KEVIN KADIRGAMAR, MOJGAN’S LAWYER: Where an Australian permanent resident is married to an overseas national, they're allowed to sponsor them to remain in Australia as their family unit. Now you'd expect Milad to have the same rights, except there are provisions in the migration act which say that if anyone arrived by boat, then the only way in which they can apply for any visa in Australia, is by the minister's intervention. Now if the Minister does not intervene, the only possible way for her to lodge a valid partner visa would be to leave Australia and apply for a partner visa offshore. Mojgan was very clear through all this though, that she is never going back to Iran. Iran does not accept forced deportees from Australia.

JESSICA WALKER, DEPUTY PRINCIPAL, YERONGA STATE HIGH SCHOOL: So the government can't deport her but it leaves Mojgan, you know, nowhere. Where is she? She's in detention indefinitely. What, is she going to stay there for the rest of her life? Our Queensland Teachers Union paid for us teachers to fly to Darwin and to investigate how we get her schooling complete.

(Footage of Jessica Walker driving in her car)
JESSICA IN CAR: In Darwin, she was just drained. The light had gone out of her face. She had dark circles under her eyes. She was very down and just, you know, felt like she had no hope I think. : It’s really hard to leave her there, that you, that you, get to see her and spend time with her but then you leave her there and that’s always hard, driving away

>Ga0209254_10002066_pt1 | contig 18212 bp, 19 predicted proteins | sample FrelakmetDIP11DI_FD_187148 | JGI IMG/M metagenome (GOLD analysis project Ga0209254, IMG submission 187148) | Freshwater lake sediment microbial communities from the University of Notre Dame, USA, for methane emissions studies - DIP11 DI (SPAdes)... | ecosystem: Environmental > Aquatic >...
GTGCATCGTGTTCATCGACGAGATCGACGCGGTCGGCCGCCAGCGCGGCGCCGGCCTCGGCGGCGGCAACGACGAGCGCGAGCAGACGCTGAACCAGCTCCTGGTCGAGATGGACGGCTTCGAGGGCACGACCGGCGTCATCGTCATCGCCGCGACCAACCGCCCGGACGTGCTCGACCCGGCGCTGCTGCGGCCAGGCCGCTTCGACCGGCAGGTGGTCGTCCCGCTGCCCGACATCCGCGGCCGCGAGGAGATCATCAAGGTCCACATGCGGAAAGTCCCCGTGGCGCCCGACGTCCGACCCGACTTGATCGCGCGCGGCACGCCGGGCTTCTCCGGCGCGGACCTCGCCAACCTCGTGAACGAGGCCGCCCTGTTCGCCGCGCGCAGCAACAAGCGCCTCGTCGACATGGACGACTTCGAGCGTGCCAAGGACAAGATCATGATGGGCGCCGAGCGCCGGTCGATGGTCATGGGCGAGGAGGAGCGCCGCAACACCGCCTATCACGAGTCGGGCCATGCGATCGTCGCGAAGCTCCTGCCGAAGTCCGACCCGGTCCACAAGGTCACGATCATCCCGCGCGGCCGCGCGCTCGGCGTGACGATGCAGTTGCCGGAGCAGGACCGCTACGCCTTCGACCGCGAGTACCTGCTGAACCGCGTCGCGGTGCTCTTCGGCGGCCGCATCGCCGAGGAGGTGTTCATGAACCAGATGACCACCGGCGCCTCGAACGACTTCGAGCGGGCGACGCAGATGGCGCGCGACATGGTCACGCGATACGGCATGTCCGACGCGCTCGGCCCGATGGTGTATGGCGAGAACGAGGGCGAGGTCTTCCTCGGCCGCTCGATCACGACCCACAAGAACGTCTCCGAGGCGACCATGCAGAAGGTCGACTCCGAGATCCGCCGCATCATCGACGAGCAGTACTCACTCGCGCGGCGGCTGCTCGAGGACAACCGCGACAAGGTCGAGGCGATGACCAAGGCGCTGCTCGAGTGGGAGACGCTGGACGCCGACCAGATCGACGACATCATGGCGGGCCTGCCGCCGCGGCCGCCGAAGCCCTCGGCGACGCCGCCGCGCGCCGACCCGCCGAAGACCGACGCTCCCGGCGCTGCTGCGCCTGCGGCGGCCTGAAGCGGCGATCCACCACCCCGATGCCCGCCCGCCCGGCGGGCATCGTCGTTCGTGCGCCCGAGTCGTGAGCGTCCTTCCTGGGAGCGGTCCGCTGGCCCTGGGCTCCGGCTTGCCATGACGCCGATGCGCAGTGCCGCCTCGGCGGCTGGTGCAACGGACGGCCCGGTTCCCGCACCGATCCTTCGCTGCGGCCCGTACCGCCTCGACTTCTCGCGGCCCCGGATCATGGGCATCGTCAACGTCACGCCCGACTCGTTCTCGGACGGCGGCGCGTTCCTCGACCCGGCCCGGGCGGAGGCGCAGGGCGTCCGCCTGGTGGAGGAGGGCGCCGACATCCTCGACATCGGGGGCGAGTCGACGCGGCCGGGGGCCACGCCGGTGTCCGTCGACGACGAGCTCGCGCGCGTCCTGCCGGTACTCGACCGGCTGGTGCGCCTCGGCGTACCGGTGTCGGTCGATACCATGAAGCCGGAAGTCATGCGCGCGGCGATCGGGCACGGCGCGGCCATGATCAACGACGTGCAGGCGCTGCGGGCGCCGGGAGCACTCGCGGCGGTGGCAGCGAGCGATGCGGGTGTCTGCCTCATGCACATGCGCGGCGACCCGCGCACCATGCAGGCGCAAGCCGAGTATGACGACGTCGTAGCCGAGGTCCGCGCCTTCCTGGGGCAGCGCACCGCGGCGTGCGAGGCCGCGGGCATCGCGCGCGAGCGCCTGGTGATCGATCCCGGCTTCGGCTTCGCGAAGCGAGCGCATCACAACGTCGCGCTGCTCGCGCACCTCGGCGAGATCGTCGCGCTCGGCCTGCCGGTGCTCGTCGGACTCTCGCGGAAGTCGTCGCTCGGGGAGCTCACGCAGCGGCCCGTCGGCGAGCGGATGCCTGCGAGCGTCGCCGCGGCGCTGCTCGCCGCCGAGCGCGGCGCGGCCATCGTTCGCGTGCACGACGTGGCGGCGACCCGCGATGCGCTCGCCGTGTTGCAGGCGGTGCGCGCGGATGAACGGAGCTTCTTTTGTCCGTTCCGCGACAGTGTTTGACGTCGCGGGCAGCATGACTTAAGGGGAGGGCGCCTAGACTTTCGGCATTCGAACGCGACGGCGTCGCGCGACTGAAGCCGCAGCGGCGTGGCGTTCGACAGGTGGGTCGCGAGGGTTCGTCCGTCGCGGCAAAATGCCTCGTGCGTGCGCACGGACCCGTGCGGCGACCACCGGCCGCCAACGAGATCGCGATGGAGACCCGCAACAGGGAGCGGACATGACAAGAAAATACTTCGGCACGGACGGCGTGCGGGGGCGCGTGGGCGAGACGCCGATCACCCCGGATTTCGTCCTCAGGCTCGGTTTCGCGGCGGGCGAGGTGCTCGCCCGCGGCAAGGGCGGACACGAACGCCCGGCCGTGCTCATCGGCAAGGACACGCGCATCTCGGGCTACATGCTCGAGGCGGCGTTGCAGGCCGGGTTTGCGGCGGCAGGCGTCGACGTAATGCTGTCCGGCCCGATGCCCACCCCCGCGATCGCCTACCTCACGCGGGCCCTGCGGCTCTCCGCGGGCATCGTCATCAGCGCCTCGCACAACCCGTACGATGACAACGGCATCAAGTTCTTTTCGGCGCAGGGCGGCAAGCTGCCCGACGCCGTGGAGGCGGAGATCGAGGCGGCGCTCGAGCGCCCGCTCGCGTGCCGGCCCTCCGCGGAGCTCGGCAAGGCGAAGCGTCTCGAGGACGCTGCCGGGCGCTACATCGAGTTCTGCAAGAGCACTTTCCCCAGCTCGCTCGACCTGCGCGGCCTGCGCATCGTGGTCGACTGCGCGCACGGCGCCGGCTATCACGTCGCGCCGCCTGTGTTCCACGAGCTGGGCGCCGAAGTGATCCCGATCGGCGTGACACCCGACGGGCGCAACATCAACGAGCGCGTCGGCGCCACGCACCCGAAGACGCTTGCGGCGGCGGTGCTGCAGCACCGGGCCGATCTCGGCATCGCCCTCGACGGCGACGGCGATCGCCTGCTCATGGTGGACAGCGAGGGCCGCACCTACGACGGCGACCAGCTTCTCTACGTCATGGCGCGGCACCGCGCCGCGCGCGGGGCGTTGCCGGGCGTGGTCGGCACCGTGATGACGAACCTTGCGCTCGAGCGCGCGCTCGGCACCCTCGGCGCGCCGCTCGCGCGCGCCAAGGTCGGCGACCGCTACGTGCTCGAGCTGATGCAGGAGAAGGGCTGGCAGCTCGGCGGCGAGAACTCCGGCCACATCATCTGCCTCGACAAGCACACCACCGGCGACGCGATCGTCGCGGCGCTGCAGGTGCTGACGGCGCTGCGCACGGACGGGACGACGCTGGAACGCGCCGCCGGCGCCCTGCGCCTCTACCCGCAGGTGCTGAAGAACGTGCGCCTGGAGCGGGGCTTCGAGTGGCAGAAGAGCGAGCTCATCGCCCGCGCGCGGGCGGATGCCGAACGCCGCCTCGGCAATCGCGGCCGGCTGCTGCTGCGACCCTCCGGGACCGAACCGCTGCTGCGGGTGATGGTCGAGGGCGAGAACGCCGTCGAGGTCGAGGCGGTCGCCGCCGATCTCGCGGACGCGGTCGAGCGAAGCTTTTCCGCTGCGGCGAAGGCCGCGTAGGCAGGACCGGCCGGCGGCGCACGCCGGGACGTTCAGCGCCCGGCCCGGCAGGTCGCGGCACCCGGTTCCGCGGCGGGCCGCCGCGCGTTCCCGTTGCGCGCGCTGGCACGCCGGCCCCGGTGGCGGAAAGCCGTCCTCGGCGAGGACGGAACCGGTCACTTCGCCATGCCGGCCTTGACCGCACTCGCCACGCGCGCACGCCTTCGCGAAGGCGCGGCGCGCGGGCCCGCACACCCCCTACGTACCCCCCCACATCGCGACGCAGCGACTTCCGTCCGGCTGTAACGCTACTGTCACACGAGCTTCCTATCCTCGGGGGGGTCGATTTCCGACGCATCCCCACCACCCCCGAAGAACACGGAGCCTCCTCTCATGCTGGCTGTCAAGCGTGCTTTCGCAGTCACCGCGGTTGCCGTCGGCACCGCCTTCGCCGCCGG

(Footage ends)

JESSICA WALKER, DEPUTY PRINCIPAL, YERONGA STATE HIGH SCHOOL:The conditions in Wickham Point are not pleasant. Mojgan has chronic kidney infections; she's got scars on her arms and legs from bites from the sandflies.

(Footage of Kevin Kadirgamar and supporters in a meeting)
KEVIN KADIRGAMAR: And the visa criteria just above the partner visa is parent visa which take about 40 years...
(Footage ends)

KEVIN KADIRGAMAR, MOJGAN’S LAWYER: We then went about formulating a submission, explaining to the minister what a compelling and compassionate case this was.

PROF ANDREAS SCHLOENHARDT, UNIVERSITY OF QUEENSLAND: The Minister has the discretion and the power to grant visas on compassionate grounds. This is one of those cases where he could do that.

MILAD JAFARI: Mojgan started to study again and she didn’t care where she is. It didn't affect her studies, she still had A, Bs, you know, all those good marks, and she just kept doing the hard work because she believed in her dreams. So, she finished high school.